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Reddit user shares ridiculous scam texts received weeks after their phone was stolen and it's left people stunned

Reddit user shares ridiculous scam texts received weeks after their phone was stolen and it's left people stunned

It seems like the victim got the last laugh in this tale.

Anyone who's had their phone stolen knows how upsetting it can be, and it's pretty much impossible to find out where it ended up.

However, one unfortunate victim found out exactly where their phone went - but it wasn't much help to them.

Reddit user brandawnnn shared screenshots to the subreddit r/Scams of messages they were receiving from China, after having their iPhone stolen in Los Angeles.

Alexander Spatari / Getty
Alexander Spatari / Getty

The phone appeared to have been sold to a fence or second-hand shop, then sent to China to be re-sold far from the owner's area, but with one key thing holding the new scamming owners back.

The Reddit user never removed the phone from their AppleID account, meaning it was still tied to their details and they could remotely lock the phone - something the scammers couldn't do anything about.

On that level the post is a good lesson in the importance of device security, and how you can stop thieves from profiting off your misfortune by ensuring you have proper device locks set up.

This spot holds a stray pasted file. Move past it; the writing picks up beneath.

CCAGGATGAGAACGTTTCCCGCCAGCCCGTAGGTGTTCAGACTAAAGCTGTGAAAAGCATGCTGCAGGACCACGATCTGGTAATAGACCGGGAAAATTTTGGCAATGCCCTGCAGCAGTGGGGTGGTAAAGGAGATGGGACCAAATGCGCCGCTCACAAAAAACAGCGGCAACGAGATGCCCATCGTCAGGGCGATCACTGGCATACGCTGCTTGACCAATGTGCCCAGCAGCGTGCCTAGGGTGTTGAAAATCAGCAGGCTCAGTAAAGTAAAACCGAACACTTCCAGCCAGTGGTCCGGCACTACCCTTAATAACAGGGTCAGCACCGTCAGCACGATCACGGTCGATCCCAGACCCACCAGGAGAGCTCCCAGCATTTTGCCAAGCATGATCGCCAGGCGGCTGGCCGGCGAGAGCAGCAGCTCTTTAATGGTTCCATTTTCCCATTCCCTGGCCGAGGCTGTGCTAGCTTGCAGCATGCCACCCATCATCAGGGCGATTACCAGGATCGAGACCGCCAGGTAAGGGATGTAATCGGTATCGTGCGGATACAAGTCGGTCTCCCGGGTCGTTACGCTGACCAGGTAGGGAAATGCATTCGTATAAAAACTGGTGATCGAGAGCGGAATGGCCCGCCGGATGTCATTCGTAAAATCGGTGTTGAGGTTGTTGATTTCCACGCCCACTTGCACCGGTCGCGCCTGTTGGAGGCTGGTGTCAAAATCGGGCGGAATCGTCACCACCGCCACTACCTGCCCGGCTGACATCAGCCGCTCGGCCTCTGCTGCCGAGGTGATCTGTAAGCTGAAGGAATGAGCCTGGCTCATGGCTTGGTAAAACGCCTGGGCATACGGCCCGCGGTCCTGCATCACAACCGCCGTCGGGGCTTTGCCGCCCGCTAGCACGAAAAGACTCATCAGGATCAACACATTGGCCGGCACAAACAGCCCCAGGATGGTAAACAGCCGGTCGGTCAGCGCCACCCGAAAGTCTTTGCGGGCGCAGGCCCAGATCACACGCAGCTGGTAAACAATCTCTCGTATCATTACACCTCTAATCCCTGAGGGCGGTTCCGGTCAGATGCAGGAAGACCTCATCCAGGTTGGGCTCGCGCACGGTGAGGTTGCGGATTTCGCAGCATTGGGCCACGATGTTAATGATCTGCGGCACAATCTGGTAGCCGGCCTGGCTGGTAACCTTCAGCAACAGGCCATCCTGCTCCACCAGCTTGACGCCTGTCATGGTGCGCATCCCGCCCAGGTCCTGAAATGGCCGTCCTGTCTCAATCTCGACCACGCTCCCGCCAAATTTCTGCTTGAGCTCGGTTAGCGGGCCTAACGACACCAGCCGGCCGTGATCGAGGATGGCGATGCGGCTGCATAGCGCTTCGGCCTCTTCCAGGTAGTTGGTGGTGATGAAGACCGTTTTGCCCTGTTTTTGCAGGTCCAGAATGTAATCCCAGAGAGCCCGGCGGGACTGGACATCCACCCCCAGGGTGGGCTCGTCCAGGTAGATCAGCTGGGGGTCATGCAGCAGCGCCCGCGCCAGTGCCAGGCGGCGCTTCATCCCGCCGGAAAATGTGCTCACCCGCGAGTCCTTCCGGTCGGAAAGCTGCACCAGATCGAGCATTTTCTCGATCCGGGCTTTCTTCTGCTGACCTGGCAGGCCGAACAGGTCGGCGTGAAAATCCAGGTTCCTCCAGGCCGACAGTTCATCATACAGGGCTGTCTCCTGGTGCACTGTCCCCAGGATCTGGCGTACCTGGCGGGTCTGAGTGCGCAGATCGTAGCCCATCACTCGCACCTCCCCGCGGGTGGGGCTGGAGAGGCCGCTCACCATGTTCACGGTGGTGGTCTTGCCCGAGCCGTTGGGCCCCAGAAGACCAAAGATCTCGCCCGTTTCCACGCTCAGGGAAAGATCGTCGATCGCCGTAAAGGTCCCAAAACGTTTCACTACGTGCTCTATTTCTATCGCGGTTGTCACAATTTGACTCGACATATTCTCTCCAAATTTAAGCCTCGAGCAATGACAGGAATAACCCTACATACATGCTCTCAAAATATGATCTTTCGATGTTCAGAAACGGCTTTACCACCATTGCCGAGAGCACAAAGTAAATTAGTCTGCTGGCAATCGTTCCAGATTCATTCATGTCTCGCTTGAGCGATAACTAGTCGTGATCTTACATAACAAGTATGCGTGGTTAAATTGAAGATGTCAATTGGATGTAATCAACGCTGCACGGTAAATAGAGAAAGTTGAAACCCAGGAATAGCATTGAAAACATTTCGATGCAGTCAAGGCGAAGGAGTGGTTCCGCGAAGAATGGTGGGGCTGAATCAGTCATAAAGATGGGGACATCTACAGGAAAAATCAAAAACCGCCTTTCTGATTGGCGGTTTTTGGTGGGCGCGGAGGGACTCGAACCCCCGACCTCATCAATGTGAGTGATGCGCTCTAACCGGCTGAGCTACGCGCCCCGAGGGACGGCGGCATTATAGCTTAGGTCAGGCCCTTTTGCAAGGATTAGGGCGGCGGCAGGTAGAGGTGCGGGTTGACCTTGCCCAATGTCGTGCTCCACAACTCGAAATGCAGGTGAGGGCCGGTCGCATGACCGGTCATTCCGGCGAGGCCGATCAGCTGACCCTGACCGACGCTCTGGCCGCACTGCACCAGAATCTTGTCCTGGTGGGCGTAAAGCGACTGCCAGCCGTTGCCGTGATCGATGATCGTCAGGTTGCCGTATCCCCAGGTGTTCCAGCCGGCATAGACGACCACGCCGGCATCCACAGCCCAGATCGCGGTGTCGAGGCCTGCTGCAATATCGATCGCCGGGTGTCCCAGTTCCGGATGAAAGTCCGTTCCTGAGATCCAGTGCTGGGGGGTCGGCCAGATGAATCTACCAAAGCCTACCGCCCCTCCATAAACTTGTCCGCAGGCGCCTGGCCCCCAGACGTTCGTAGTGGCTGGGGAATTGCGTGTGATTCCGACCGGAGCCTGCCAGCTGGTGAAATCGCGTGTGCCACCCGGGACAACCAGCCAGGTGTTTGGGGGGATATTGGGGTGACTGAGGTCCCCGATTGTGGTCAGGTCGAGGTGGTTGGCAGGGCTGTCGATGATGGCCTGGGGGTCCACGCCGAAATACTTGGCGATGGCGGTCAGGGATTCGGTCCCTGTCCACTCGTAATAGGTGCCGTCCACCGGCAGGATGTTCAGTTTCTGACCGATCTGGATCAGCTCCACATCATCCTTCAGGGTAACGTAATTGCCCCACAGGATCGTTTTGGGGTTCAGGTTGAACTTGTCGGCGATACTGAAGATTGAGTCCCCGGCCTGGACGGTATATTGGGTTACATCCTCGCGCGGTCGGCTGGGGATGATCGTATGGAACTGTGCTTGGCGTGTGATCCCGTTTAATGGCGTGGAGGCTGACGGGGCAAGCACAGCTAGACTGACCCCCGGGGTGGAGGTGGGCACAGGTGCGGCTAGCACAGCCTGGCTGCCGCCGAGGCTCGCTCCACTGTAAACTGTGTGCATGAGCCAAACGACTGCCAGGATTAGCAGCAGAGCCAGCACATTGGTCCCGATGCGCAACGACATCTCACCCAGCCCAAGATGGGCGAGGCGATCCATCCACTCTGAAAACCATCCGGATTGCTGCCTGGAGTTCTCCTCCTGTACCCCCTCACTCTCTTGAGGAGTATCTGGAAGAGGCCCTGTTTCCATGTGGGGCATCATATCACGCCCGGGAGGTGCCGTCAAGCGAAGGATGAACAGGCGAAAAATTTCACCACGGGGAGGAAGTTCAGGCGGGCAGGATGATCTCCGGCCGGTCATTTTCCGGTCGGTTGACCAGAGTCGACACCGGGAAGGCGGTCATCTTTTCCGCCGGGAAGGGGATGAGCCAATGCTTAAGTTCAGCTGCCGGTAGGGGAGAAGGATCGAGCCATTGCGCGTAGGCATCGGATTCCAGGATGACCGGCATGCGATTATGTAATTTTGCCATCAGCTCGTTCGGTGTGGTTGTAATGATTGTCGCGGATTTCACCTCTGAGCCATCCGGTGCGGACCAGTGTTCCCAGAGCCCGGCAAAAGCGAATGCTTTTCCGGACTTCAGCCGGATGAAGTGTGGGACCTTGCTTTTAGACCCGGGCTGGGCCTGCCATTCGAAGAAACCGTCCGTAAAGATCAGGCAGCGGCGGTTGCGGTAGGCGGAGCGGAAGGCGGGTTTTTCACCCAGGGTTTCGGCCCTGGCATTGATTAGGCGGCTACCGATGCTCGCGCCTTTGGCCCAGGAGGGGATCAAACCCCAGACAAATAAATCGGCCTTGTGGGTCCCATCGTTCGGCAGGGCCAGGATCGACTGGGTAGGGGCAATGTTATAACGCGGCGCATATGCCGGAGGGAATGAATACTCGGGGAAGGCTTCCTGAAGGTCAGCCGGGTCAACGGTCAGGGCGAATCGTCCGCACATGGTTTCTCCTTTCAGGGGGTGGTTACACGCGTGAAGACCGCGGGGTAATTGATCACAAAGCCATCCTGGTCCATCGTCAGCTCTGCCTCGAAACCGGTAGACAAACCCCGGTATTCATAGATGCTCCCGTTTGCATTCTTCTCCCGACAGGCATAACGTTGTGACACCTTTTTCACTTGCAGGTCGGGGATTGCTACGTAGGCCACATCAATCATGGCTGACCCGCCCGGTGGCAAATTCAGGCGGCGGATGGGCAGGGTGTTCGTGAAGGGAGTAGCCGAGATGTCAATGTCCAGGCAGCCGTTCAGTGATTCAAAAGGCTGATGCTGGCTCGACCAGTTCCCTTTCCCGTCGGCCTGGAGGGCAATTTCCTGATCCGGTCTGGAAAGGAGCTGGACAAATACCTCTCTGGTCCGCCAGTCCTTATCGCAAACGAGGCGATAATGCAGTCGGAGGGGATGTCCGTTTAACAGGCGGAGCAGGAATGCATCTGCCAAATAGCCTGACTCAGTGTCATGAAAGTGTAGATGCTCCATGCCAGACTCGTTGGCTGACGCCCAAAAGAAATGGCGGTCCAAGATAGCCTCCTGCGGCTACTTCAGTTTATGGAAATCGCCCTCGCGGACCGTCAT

What makes it way more crazy, though, is that the scammers in China tried to get out of this bind by attempting to force the Reddit user into removing the phone from their account, so that it could be used again.

This takes the form of a series of long messages, which start off as attempts to masquerade as Apple's support team (which would never text a user like this).

When these attempts don't work, the scammers change angle and pretend to be an older person who's "very sad" about the situation and bought the iPhone at a "second-hand electrical appliance market" and shouldn't be blamed for it being locked.

Since this doesn't work either, the mask drops and the scammers attempt to get threatening, saying that they'll extract "personal information and everything about you" from it before selling the information on the black market, before escalating further to some horrific threats of violence.

d3sign / Getty
d3sign / Getty

There's even a video file sent through of someone brandishing a gun - although users commented to say that this video is one frequently used by scammers, and isn't necessarily the real person behind the messages.

In fact, people in the comments are full of praise for the poster's nerve, and reassure them that the scammers can't do anything if the poster doesn't remove the phone from their account.

One wrote: "They're screwed as long as you DON'T remove your phone. Block them." Another was equally pleased with the situation, saying: "Yea haha, it’s basically a paperweight until you remove it. So don’t remove it and enjoy knowing they’ll have to sell it for parts and won’t actually be able to use the phone".

Of course, even in that case, the Reddit poster is still down a phone, but the satisfaction of seeing how angry the scammers became over the situation has to count for something.

Featured Image Credit: Liubomyr Vorona/Getty / brandawnn/Reddit